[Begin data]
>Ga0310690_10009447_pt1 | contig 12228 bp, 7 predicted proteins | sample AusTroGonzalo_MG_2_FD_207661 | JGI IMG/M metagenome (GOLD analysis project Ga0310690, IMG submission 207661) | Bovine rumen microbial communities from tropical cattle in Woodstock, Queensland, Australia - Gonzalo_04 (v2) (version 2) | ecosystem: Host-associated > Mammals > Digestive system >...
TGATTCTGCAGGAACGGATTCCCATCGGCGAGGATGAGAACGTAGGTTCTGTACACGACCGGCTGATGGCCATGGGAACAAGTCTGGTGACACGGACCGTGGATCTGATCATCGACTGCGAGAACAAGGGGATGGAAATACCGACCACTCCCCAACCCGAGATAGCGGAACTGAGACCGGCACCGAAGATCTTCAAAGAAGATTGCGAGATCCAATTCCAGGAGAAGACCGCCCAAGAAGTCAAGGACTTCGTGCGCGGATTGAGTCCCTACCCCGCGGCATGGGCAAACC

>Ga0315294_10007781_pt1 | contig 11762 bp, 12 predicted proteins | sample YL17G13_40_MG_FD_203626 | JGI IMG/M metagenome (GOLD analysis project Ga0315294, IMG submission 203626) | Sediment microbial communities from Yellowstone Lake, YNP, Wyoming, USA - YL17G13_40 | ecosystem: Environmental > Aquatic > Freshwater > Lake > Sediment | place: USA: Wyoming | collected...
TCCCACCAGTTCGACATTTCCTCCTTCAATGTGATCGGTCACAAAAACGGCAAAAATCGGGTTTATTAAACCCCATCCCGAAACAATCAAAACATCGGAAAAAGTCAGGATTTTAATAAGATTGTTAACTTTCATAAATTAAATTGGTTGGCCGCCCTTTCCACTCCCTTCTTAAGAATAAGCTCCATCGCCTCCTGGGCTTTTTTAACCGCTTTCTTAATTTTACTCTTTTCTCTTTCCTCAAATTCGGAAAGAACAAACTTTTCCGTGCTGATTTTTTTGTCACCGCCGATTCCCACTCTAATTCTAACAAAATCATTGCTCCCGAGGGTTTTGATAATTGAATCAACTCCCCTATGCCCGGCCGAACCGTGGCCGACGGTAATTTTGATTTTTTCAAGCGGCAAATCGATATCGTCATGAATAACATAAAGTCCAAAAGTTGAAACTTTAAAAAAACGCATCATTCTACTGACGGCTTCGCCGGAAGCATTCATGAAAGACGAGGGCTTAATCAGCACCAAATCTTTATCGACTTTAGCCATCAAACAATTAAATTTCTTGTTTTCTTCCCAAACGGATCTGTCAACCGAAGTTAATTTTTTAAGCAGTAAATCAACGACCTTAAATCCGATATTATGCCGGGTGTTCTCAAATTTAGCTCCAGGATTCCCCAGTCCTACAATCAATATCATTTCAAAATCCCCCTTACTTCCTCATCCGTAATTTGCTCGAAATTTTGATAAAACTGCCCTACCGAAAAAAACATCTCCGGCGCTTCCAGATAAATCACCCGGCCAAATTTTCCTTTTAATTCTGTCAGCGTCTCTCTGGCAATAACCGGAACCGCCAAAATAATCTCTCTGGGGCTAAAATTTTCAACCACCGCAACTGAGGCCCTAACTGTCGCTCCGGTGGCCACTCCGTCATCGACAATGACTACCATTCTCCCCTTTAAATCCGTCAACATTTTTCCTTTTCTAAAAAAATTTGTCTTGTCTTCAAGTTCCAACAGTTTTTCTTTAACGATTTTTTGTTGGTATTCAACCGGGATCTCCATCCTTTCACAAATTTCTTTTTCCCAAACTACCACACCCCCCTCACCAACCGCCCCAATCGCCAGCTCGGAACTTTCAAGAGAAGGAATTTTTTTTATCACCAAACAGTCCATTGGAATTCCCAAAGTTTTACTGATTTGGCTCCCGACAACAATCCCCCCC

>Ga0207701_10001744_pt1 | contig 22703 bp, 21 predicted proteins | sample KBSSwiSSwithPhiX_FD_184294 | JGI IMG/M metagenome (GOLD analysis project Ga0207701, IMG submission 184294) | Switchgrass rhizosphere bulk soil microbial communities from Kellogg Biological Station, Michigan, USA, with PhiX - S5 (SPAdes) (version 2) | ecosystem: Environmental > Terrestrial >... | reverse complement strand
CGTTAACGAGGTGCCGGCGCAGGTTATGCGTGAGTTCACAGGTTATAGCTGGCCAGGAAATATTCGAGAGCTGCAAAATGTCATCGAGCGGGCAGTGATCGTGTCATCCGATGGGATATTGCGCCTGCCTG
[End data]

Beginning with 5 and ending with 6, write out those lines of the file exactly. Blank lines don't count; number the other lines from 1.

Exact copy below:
>Ga0207701_10001744_pt1 | contig 22703 bp, 21 predicted proteins | sample KBSSwiSSwithPhiX_FD_184294 | JGI IMG/M metagenome (GOLD analysis project Ga0207701, IMG submission 184294) | Switchgrass rhizosphere bulk soil microbial communities from Kellogg Biological Station, Michigan, USA, with PhiX - S5 (SPAdes) (version 2) | ecosystem: Environmental > Terrestrial >... | reverse complement strand
CGTTAACGAGGTGCCGGCGCAGGTTATGCGTGAGTTCACAGGTTATAGCTGGCCAGGAAATATTCGAGAGCTGCAAAATGTCATCGAGCGGGCAGTGATCGTGTCATCCGATGGGATATTGCGCCTGCCTG